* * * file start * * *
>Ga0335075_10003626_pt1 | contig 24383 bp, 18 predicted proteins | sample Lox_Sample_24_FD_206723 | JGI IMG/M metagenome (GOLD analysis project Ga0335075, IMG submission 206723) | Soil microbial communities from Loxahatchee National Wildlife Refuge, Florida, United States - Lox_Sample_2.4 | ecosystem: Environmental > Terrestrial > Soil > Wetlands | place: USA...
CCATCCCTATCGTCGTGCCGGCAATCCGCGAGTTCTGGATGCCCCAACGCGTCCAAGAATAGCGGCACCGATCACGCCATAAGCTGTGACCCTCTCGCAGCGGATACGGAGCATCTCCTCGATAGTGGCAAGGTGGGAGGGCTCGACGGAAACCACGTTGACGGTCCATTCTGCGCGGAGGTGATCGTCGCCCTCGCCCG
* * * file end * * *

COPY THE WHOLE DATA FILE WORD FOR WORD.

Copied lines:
>Ga0335075_10003626_pt1 | contig 24383 bp, 18 predicted proteins | sample Lox_Sample_24_FD_206723 | JGI IMG/M metagenome (GOLD analysis project Ga0335075, IMG submission 206723) | Soil microbial communities from Loxahatchee National Wildlife Refuge, Florida, United States - Lox_Sample_2.4 | ecosystem: Environmental > Terrestrial > Soil > Wetlands | place: USA...
CCATCCCTATCGTCGTGCCGGCAATCCGCGAGTTCTGGATGCCCCAACGCGTCCAAGAATAGCGGCACCGATCACGCCATAAGCTGTGACCCTCTCGCAGCGGATACGGAGCATCTCCTCGATAGTGGCAAGGTGGGAGGGCTCGACGGAAACCACGTTGACGGTCCATTCTGCGCGGAGGTGATCGTCGCCCTCGCCCG